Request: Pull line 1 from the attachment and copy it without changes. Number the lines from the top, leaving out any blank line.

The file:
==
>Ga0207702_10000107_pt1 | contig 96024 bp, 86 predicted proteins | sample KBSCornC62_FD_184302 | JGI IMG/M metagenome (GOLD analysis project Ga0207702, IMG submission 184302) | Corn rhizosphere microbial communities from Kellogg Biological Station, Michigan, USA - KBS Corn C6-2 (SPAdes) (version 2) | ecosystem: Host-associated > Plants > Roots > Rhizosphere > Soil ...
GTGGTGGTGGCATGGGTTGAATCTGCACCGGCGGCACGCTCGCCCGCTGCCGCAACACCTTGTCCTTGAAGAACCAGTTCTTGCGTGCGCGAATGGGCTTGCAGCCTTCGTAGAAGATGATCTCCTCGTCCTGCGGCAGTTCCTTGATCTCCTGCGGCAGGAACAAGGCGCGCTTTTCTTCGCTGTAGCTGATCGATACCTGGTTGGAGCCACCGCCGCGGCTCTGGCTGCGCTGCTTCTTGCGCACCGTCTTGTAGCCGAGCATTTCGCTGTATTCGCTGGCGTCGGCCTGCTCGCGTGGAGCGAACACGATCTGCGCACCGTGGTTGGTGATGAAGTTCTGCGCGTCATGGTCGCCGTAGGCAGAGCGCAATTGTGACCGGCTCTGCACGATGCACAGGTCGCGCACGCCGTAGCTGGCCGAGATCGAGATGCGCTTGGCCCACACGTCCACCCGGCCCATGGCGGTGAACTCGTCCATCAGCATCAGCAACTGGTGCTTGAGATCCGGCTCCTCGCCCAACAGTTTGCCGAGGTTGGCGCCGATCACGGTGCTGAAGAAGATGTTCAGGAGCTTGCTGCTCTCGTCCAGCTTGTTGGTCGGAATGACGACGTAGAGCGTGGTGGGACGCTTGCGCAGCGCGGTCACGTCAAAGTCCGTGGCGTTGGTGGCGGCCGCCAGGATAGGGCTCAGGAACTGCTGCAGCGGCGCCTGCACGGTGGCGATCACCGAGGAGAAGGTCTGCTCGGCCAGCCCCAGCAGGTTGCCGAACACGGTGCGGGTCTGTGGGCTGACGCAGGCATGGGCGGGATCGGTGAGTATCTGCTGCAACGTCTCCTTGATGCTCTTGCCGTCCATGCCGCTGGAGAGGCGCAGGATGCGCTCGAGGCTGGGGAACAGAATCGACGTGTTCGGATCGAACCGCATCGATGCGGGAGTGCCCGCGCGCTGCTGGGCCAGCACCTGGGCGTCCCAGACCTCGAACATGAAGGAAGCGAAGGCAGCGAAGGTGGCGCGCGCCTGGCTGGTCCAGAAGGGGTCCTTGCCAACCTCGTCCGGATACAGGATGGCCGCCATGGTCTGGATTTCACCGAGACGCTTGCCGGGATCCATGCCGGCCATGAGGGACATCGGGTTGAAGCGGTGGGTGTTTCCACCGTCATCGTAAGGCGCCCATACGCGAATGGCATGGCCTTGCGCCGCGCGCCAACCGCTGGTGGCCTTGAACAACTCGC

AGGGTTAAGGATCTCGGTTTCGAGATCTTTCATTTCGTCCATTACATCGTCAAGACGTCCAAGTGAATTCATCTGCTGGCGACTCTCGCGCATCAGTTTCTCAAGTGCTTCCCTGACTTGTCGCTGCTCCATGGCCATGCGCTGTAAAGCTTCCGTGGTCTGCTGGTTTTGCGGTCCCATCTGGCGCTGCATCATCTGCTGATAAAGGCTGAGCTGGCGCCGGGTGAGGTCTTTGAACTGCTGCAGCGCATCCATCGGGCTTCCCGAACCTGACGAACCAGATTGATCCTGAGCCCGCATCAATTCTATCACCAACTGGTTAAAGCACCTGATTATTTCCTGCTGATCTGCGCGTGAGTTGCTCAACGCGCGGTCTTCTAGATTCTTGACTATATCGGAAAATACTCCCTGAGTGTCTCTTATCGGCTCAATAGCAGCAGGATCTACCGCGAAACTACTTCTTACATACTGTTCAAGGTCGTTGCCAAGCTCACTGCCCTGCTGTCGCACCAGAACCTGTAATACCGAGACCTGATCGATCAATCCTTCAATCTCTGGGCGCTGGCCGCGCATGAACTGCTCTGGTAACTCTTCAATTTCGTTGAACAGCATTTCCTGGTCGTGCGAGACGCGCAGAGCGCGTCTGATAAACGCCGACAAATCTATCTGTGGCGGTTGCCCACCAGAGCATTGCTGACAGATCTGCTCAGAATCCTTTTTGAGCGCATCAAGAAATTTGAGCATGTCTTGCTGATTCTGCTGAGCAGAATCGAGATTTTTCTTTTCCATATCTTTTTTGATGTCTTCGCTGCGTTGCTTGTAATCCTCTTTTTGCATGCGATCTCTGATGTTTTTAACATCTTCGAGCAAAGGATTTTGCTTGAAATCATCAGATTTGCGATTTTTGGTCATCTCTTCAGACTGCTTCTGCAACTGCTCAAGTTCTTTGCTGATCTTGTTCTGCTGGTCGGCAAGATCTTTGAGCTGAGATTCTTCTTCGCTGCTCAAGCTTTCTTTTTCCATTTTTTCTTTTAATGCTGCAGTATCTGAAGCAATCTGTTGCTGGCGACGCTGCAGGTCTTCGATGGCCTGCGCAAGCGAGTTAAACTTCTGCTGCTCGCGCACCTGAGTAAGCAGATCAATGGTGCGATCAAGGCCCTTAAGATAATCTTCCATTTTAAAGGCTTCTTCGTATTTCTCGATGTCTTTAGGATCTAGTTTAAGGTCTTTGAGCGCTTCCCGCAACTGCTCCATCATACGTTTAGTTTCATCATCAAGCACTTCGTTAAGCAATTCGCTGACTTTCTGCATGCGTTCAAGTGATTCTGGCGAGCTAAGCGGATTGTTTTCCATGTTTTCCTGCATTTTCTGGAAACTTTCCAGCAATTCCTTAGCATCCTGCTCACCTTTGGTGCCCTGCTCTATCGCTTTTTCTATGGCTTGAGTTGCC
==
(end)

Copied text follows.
>Ga0207702_10000107_pt1 | contig 96024 bp, 86 predicted proteins | sample KBSCornC62_FD_184302 | JGI IMG/M metagenome (GOLD analysis project Ga0207702, IMG submission 184302) | Corn rhizosphere microbial communities from Kellogg Biological Station, Michigan, USA - KBS Corn C6-2 (SPAdes) (version 2) | ecosystem: Host-associated > Plants > Roots > Rhizosphere > Soil ...